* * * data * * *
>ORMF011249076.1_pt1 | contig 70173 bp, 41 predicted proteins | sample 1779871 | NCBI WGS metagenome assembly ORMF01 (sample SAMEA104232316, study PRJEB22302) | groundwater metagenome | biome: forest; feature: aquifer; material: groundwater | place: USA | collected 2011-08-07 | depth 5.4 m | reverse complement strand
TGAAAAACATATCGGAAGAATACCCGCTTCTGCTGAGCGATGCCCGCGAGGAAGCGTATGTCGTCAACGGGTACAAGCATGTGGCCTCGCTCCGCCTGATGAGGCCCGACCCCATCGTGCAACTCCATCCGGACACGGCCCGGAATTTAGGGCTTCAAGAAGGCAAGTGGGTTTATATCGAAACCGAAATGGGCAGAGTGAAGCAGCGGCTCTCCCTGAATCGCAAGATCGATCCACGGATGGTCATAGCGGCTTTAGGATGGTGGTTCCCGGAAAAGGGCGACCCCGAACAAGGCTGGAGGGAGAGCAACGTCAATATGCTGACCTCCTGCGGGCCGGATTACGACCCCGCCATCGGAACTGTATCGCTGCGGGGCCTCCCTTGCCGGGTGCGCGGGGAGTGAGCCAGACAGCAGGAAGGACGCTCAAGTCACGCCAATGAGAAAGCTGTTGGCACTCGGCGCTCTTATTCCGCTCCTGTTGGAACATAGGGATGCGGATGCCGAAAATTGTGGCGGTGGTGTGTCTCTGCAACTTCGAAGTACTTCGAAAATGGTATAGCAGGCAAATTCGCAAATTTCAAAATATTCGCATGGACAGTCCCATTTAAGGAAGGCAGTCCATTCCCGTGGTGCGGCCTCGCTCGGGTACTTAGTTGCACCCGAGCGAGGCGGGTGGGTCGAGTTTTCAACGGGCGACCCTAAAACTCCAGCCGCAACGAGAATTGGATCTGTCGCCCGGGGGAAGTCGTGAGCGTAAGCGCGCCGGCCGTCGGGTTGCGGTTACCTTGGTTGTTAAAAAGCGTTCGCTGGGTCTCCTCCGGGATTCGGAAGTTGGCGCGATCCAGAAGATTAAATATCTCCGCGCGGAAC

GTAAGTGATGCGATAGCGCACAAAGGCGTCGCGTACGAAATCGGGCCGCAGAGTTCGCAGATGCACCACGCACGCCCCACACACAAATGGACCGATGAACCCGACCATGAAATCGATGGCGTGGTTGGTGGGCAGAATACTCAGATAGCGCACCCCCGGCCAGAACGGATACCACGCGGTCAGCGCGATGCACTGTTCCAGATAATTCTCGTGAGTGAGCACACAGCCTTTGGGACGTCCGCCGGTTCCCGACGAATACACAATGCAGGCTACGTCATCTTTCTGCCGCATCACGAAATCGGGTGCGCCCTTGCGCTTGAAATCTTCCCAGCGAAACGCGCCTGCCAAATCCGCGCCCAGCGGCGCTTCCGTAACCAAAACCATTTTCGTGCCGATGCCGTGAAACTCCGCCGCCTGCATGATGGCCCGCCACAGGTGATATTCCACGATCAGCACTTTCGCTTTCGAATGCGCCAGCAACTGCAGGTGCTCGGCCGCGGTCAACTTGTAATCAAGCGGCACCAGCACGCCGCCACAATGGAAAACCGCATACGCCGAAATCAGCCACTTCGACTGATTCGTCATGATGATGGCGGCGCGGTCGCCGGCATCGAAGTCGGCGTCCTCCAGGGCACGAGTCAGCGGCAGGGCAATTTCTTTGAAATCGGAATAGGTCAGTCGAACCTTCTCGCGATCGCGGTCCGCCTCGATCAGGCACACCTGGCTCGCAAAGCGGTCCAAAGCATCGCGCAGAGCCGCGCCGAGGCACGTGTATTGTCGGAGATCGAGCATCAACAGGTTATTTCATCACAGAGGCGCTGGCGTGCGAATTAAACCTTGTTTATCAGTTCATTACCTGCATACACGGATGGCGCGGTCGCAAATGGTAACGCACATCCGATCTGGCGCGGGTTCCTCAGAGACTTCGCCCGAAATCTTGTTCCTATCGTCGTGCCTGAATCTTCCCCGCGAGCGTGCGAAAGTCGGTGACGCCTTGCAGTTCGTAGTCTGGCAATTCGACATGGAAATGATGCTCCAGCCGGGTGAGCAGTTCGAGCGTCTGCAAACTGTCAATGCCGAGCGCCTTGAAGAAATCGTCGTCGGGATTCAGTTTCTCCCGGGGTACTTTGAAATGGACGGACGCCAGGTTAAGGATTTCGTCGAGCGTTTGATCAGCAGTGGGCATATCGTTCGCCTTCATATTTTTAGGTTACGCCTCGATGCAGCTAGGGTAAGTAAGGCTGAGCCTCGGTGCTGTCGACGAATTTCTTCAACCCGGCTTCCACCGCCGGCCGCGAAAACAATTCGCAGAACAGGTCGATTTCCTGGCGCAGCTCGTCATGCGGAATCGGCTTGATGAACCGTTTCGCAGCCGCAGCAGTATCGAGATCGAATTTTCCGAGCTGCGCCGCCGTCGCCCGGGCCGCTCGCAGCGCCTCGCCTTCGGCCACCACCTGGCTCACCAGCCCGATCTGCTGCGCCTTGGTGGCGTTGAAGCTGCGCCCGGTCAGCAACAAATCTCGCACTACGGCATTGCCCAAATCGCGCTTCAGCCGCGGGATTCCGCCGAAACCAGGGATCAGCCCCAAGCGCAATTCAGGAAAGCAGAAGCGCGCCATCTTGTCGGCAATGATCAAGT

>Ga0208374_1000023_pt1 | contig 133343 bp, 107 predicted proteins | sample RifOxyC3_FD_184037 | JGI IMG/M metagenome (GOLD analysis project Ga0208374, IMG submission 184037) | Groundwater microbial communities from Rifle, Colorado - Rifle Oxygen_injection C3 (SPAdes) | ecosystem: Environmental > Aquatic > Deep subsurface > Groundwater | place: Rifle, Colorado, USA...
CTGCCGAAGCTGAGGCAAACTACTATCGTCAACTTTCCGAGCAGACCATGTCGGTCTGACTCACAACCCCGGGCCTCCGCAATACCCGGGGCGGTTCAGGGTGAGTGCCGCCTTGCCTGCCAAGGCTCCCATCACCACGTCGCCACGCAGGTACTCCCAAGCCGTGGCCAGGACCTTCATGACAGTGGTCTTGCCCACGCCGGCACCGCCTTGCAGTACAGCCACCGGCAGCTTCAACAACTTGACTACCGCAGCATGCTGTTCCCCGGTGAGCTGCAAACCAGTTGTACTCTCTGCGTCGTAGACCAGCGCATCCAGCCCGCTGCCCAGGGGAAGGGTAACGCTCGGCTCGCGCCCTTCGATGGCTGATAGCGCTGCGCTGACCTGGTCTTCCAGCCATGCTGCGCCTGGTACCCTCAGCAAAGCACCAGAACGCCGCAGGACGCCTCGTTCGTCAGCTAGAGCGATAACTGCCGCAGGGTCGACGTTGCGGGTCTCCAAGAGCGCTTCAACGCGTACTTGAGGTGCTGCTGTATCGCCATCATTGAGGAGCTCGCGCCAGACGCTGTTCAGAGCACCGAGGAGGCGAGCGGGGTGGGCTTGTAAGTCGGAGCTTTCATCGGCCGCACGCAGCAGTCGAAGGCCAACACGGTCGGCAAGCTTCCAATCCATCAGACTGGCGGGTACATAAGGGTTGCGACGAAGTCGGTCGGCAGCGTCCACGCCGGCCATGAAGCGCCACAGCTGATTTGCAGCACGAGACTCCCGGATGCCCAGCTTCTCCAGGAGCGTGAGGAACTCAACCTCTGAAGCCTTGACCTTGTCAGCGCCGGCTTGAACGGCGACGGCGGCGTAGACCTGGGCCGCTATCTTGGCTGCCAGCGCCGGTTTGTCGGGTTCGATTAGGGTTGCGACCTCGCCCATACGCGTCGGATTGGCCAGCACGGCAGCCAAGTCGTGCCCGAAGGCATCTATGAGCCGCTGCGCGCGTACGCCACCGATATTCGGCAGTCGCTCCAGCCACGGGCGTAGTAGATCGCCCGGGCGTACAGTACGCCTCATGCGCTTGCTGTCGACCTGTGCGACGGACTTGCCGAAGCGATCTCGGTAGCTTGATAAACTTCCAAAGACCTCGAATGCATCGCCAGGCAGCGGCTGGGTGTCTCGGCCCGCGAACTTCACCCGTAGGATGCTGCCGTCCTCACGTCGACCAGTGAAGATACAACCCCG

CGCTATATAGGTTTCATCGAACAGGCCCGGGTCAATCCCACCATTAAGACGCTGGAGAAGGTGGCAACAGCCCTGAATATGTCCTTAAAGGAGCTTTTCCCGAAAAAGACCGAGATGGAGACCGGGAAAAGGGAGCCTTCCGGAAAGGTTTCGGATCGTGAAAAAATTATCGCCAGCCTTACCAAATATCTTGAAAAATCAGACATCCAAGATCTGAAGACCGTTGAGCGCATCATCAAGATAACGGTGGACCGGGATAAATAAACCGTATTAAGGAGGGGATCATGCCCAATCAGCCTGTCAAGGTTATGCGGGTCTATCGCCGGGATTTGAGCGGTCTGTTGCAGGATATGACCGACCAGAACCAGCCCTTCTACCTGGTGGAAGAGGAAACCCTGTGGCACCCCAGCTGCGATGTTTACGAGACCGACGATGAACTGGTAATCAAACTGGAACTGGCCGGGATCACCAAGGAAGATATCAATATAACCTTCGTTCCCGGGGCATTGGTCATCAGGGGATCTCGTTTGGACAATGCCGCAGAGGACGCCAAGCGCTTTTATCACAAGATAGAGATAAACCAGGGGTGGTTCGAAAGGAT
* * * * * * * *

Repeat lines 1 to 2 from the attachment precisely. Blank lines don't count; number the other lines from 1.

>ORMF011249076.1_pt1 | contig 70173 bp, 41 predicted proteins | sample 1779871 | NCBI WGS metagenome assembly ORMF01 (sample SAMEA104232316, study PRJEB22302) | groundwater metagenome | biome: forest; feature: aquifer; material: groundwater | place: USA | collected 2011-08-07 | depth 5.4 m | reverse complement strand
TGAAAAACATATCGGAAGAATACCCGCTTCTGCTGAGCGATGCCCGCGAGGAAGCGTATGTCGTCAACGGGTACAAGCATGTGGCCTCGCTCCGCCTGATGAGGCCCGACCCCATCGTGCAACTCCATCCGGACACGGCCCGGAATTTAGGGCTTCAAGAAGGCAAGTGGGTTTATATCGAAACCGAAATGGGCAGAGTGAAGCAGCGGCTCTCCCTGAATCGCAAGATCGATCCACGGATGGTCATAGCGGCTTTAGGATGGTGGTTCCCGGAAAAGGGCGACCCCGAACAAGGCTGGAGGGAGAGCAACGTCAATATGCTGACCTCCTGCGGGCCGGATTACGACCCCGCCATCGGAACTGTATCGCTGCGGGGCCTCCCTTGCCGGGTGCGCGGGGAGTGAGCCAGACAGCAGGAAGGACGCTCAAGTCACGCCAATGAGAAAGCTGTTGGCACTCGGCGCTCTTATTCCGCTCCTGTTGGAACATAGGGATGCGGATGCCGAAAATTGTGGCGGTGGTGTGTCTCTGCAACTTCGAAGTACTTCGAAAATGGTATAGCAGGCAAATTCGCAAATTTCAAAATATTCGCATGGACAGTCCCATTTAAGGAAGGCAGTCCATTCCCGTGGTGCGGCCTCGCTCGGGTACTTAGTTGCACCCGAGCGAGGCGGGTGGGTCGAGTTTTCAACGGGCGACCCTAAAACTCCAGCCGCAACGAGAATTGGATCTGTCGCCCGGGGGAAGTCGTGAGCGTAAGCGCGCCGGCCGTCGGGTTGCGGTTACCTTGGTTGTTAAAAAGCGTTCGCTGGGTCTCCTCCGGGATTCGGAAGTTGGCGCGATCCAGAAGATTAAATATCTCCGCGCGGAAC